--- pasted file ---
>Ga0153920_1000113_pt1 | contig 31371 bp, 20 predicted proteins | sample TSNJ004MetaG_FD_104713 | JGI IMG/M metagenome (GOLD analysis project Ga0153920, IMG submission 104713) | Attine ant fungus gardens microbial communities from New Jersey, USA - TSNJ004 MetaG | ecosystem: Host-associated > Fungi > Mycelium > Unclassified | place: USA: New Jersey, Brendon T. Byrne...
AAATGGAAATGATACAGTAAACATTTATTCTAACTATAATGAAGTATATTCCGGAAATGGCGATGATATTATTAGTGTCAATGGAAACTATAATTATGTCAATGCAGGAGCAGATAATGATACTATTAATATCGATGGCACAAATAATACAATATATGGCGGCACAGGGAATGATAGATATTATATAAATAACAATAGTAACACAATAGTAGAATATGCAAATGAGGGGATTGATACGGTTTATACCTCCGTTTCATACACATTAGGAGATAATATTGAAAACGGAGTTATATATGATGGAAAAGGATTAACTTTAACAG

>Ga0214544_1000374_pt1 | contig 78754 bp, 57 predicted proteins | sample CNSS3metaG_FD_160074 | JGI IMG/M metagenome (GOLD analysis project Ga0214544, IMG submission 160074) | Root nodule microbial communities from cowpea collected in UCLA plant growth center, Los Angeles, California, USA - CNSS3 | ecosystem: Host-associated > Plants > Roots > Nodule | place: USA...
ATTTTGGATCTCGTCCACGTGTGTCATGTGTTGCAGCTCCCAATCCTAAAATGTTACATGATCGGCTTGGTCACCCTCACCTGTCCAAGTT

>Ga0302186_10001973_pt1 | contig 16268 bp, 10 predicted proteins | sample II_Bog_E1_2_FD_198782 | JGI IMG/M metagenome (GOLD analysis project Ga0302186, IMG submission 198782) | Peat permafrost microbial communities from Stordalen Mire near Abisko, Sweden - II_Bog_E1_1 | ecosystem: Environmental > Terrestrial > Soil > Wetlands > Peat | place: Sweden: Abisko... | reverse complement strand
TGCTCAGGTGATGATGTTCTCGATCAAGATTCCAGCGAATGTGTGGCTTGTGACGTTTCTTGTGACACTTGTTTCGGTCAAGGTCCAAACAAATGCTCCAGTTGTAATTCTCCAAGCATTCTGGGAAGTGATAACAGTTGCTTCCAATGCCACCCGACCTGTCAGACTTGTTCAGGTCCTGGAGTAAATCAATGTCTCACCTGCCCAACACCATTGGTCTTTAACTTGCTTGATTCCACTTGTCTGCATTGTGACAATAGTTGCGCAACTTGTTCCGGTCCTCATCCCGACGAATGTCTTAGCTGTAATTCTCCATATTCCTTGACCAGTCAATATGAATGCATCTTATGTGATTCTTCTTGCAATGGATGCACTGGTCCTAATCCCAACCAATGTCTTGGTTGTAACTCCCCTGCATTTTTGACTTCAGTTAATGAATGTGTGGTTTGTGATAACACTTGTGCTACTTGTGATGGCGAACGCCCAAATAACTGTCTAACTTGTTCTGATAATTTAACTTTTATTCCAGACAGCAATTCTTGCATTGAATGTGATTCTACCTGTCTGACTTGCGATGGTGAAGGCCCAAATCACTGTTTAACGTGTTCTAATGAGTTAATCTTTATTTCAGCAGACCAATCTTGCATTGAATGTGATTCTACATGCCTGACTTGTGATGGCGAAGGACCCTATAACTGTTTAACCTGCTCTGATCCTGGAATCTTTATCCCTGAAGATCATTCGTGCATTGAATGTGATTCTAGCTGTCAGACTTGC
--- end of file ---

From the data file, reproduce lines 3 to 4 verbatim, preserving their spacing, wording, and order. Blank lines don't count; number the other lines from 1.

>Ga0214544_1000374_pt1 | contig 78754 bp, 57 predicted proteins | sample CNSS3metaG_FD_160074 | JGI IMG/M metagenome (GOLD analysis project Ga0214544, IMG submission 160074) | Root nodule microbial communities from cowpea collected in UCLA plant growth center, Los Angeles, California, USA - CNSS3 | ecosystem: Host-associated > Plants > Roots > Nodule | place: USA...
ATTTTGGATCTCGTCCACGTGTGTCATGTGTTGCAGCTCCCAATCCTAAAATGTTACATGATCGGCTTGGTCACCCTCACCTGTCCAAGTT